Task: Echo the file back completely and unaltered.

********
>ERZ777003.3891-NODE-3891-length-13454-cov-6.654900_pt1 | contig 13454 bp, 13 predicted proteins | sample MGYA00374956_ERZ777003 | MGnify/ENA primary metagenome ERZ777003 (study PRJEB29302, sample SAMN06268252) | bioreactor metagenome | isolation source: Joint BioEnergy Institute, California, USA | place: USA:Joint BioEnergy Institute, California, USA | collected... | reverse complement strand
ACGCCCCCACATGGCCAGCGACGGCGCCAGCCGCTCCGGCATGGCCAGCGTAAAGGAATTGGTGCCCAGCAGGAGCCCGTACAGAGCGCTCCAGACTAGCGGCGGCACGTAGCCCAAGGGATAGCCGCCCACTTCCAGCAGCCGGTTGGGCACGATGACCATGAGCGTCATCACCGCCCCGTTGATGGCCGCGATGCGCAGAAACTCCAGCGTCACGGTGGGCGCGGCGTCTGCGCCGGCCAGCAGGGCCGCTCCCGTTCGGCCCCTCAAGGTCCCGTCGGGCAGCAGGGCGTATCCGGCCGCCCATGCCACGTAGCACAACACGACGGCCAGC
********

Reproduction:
>ERZ777003.3891-NODE-3891-length-13454-cov-6.654900_pt1 | contig 13454 bp, 13 predicted proteins | sample MGYA00374956_ERZ777003 | MGnify/ENA primary metagenome ERZ777003 (study PRJEB29302, sample SAMN06268252) | bioreactor metagenome | isolation source: Joint BioEnergy Institute, California, USA | place: USA:Joint BioEnergy Institute, California, USA | collected... | reverse complement strand
ACGCCCCCACATGGCCAGCGACGGCGCCAGCCGCTCCGGCATGGCCAGCGTAAAGGAATTGGTGCCCAGCAGGAGCCCGTACAGAGCGCTCCAGACTAGCGGCGGCACGTAGCCCAAGGGATAGCCGCCCACTTCCAGCAGCCGGTTGGGCACGATGACCATGAGCGTCATCACCGCCCCGTTGATGGCCGCGATGCGCAGAAACTCCAGCGTCACGGTGGGCGCGGCGTCTGCGCCGGCCAGCAGGGCCGCTCCCGTTCGGCCCCTCAAGGTCCCGTCGGGCAGCAGGGCGTATCCGGCCGCCCATGCCACGTAGCACAACACGACGGCCAGC